Ref Review: Chelsea get lucky against Manchester United, Tottenham got off lightly

Alex Vryzakis looks at the weekend’s refereeing decisions including Moussa Sissoko’s elbow to Harry Arter, penalty decisions at West Ham and Michael Oliver’s nous as Leicester City took on Crystal Palace. Mark Halsey from youaretheref.com once again runs the rule over the weekend’s key decisions…

 

Sissoko’s luck out after elbow

Game: Bournemouth 0 – 0 Tottenham

Ref: Craig Pawson

It goes without saying that referees would gladly grow an extra pair of eyes in the back of their heads in order to see those sneaky last-ditch tackles better. A referee has it tough enough without having to watch over players while the ball is out of play, and yet that is exactly what was asked of Craig Pawson at the Vitality Stadium on Saturday.

But rather than feeling sorry for Pawson, it should be with a shake of the head that we review his two mystifying decisions as Boro and Spurs cancelled each other out. The first came as Erik Lamela, who had already been booked, lunged into Dan Gosling, tackling him clumsily. Pawson was right on the spot, and yet instead of showing him the expected second yellow, simply admonished him and then waved play on. The tackle was reckless and silly, and deserved to be punished.

The second incident was even more jaw-droppingly unbelievable. Despite the ball rolling out of play, Moussa Sissoko and Harry Arter continued to scrap. As Arter made a motion to pick the ball up, Sissoko appeared to throw an elbow out and smack the Boro player full in the face. Replays not only confirmed the vicious nature of the whack, but also clearly showed Pawson to have been in line with the incident and looking straight at the players in question. The fact that nothing was given is astonishing, and Arter was rightly incensed.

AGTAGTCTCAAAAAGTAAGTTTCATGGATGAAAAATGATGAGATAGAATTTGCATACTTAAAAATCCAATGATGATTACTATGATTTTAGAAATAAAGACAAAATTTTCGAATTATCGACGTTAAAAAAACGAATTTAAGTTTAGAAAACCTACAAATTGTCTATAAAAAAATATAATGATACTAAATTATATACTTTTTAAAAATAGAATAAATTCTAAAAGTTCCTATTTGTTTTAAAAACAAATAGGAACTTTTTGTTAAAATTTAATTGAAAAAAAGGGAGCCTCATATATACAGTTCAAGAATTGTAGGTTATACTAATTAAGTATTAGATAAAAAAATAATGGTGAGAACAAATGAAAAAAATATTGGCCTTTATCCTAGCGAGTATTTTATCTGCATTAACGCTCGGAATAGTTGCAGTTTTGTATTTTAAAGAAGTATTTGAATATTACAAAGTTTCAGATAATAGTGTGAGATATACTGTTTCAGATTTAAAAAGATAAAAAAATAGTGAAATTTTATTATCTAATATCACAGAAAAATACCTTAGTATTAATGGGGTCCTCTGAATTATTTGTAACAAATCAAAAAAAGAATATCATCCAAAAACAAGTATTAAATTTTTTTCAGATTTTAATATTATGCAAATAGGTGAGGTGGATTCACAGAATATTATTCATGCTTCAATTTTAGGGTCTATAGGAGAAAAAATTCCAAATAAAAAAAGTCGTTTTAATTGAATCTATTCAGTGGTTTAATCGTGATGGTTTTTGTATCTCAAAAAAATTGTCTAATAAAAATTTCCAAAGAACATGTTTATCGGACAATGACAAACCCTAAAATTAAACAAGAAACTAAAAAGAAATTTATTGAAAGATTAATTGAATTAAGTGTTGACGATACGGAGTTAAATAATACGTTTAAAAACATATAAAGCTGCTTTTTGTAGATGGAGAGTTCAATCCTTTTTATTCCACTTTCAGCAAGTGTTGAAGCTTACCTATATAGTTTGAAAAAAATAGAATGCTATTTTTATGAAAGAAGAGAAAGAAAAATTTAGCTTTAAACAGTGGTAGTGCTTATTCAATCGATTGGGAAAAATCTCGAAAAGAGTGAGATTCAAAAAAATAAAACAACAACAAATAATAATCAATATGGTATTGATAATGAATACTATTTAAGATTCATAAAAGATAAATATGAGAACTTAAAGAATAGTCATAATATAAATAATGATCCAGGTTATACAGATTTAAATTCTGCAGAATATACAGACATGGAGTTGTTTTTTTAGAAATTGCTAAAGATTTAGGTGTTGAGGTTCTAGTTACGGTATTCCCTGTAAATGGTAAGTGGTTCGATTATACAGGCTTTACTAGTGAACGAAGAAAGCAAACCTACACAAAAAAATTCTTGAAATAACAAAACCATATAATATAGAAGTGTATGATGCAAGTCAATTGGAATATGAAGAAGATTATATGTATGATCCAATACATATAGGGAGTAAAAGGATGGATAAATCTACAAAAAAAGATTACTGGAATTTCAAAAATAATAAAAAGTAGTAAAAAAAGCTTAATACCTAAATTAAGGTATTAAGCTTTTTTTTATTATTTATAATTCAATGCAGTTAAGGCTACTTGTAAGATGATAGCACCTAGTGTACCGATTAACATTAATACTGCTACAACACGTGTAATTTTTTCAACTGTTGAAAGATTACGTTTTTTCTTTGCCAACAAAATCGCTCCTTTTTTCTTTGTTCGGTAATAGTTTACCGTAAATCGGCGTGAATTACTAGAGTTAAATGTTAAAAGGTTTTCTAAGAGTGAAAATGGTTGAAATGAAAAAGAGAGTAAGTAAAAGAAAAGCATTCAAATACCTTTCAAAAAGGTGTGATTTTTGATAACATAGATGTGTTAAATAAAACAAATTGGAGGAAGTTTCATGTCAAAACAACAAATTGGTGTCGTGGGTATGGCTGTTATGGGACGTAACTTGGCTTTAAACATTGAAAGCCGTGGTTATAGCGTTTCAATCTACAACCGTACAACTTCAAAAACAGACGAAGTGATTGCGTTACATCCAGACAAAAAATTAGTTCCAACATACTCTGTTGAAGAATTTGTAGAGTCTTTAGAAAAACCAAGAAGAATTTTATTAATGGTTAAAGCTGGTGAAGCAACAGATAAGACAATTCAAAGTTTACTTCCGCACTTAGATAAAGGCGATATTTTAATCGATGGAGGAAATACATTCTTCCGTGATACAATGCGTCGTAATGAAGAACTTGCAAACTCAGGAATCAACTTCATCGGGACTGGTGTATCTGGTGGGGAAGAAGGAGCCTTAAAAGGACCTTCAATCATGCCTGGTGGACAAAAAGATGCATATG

After accepting a violent conduct charge from the FA, Sissoko will receive retrospective punishment of a three-match ban – which Spurs will not be appealing. But, Pawson not dismissing the Frenchman the first time of asking beggars belief.

Grade: D. Both Lamela and Sissoko deserved to be sent off. Two big misses for Pawson.

Mark Halsey’s Verdict

I thought Harry Arter was fantastic in what he said after the game but Craig has to toughen up, I’m all for managing a game but Lamela has to get a second caution for a reckless challenge.